Confessions Of An Imaginary Friend: A Memoir By Jacques Papier by Michelle CuevasConfessions Of An Imaginary Friend: A Memoir By Jacques Papier by Michelle Cuevas

Confessions Of An Imaginary Friend: A Memoir By Jacques Papier

byMichelle Cuevas

Paperback | April 4, 2017

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A TIME magazine Top 10 Children's Book of 2015!

The whimsical "autobiography" of an imaginary friend who doesn't know he's imaginary--perfect for fans of The Miraculous Journey of Edward Tulane and Toy Story.

Jacques Papier has the sneaking suspicion that everyone except his sister Fleur hates him. Teachers ignore him when his hand is raised in class, he is never chosen for sports teams, and his parents often need to be reminded to set a place for him at the dinner table. But he is shocked when he finally learns the truth: He is Fleur's imaginary friend! When he convinces Fleur to set him free, he begins a surprising and touching, and always funny quest to find himself—to figure out who Jacques Papier truly is, and where he belongs.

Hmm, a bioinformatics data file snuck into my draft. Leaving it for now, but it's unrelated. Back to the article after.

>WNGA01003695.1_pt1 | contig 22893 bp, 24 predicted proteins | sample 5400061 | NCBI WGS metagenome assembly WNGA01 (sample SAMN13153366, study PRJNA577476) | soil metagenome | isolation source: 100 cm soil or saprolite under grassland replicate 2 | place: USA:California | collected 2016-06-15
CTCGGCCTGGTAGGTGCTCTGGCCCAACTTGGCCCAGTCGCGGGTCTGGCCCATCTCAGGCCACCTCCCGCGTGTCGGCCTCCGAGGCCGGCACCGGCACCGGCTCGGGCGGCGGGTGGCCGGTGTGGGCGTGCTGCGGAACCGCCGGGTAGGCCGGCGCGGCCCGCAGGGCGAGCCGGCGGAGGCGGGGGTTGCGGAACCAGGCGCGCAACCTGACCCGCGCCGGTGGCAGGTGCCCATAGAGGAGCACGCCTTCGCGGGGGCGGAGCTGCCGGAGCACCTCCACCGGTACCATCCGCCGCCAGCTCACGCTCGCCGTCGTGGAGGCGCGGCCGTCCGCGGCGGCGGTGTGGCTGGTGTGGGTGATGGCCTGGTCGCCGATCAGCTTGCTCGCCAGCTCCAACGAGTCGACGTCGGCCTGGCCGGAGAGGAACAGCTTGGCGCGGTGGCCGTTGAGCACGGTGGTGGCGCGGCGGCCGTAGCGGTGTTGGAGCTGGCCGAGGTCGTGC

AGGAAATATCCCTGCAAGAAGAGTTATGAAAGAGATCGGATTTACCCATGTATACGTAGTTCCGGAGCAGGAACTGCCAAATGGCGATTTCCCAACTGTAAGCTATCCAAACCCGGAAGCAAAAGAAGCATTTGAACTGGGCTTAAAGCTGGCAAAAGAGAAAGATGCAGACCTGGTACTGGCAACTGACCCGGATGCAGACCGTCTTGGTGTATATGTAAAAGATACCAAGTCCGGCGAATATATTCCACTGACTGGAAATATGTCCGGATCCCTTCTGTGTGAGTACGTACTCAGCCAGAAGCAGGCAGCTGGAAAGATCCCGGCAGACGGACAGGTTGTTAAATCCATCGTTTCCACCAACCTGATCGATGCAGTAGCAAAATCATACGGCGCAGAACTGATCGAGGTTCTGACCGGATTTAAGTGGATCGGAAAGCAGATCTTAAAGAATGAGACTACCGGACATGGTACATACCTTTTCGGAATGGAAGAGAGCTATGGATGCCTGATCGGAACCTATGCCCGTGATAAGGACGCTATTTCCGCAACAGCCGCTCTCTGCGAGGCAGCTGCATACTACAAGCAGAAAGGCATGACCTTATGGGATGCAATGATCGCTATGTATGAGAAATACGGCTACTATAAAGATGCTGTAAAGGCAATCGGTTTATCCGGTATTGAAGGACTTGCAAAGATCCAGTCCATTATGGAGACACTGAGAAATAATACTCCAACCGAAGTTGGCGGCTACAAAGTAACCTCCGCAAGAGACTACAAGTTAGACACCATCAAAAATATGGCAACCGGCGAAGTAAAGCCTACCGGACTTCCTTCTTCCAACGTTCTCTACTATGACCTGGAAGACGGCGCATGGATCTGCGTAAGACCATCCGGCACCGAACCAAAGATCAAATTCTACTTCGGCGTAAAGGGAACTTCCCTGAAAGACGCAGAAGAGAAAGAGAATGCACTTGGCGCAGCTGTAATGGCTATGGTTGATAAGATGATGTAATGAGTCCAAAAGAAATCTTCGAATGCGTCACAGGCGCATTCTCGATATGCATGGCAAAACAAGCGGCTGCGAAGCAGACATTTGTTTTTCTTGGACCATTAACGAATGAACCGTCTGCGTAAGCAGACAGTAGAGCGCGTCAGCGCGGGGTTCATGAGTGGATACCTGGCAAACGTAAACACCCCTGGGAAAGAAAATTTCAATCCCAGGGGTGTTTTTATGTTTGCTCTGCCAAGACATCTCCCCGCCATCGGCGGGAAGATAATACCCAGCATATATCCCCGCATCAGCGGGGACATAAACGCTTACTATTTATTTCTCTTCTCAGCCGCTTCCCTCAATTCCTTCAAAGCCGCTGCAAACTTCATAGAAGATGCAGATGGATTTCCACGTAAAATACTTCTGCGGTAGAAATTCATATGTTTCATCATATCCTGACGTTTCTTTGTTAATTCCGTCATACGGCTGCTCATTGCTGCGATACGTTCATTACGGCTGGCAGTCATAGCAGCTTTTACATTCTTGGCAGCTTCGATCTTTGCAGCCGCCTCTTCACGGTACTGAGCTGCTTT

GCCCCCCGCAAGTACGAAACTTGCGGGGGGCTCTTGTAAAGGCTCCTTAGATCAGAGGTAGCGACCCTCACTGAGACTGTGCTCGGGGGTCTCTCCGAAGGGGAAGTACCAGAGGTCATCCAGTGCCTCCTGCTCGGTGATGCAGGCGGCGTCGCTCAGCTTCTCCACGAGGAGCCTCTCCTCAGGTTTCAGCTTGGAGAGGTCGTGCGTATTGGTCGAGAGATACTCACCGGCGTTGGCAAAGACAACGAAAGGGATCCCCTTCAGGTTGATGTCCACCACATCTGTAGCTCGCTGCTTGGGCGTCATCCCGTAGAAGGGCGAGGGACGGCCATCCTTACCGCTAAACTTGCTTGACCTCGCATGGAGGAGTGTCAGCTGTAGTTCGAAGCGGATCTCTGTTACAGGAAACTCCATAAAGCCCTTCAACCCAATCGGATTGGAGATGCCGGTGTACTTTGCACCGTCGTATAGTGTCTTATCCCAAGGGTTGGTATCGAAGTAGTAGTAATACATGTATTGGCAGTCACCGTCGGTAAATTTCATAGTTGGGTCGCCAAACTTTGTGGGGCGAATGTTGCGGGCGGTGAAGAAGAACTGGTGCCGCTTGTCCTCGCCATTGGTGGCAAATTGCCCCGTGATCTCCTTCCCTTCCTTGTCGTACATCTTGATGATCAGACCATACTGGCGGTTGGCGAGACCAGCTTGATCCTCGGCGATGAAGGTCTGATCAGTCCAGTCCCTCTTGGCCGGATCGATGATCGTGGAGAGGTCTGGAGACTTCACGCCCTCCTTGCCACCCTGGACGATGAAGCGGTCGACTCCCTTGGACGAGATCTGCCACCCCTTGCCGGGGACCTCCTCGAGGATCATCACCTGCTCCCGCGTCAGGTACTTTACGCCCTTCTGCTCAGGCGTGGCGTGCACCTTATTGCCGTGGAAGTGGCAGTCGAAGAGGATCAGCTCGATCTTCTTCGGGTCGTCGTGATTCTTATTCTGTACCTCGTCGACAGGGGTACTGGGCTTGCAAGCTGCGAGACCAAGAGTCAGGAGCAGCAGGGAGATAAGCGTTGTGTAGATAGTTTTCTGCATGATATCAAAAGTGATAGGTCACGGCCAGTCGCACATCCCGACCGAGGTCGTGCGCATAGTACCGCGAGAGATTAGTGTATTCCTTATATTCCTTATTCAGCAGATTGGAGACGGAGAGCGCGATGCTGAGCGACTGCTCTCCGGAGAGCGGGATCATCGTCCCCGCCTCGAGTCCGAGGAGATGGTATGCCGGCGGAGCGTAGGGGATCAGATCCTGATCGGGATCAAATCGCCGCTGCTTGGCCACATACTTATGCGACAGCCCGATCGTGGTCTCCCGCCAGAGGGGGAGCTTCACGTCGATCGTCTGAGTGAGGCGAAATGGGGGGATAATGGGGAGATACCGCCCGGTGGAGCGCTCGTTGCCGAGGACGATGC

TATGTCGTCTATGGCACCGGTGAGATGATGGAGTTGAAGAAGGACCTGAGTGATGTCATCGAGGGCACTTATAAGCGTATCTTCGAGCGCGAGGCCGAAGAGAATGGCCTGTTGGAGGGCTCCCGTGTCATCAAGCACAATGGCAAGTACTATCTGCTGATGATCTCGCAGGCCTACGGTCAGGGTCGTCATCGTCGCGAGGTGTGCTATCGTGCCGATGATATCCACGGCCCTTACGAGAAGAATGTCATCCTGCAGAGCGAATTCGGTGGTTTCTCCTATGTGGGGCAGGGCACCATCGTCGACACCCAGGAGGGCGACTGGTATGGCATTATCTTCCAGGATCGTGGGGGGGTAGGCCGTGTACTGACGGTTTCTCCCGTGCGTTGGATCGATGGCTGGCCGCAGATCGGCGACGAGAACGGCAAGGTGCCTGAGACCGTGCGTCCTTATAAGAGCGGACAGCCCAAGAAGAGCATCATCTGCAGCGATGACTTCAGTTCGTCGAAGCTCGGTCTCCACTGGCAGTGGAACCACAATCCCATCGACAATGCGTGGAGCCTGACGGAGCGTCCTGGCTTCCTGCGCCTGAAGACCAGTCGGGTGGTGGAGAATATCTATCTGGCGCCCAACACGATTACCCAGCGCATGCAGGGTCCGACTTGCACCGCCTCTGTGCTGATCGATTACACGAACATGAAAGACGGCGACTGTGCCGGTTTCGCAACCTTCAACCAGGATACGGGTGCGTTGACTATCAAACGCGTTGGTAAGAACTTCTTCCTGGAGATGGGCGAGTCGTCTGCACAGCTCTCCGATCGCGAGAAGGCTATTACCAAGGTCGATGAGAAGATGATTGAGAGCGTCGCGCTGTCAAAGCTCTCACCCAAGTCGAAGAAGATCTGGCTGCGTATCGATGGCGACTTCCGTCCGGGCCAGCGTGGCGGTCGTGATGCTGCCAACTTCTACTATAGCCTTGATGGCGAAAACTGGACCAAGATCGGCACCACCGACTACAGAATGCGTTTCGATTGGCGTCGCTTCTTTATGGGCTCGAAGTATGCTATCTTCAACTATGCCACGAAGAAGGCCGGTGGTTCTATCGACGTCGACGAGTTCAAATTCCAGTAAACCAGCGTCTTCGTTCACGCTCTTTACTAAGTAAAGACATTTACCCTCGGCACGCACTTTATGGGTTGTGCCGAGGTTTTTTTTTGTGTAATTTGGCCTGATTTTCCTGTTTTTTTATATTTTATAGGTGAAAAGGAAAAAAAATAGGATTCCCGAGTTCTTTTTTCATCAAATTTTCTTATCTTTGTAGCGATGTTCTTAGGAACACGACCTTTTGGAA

“A charming story so easy to visualize that it feels like a future Pixar movie.”—The Wall Street Journal 
 
“A clever tale about finding purpose and self-acceptance”—Good Housekeeping

Michelle Cuevas (www.michellecuevas.com) graduated from Williams College and holds a master of fine arts in creative writing from the University of Virginia. She lives in Massachusetts.
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Title:Confessions Of An Imaginary Friend: A Memoir By Jacques PapierFormat:PaperbackDimensions:192 pages, 7.75 × 5.06 × 0.46 inPublished:April 4, 2017Publisher:Penguin Young Readers GroupLanguage:English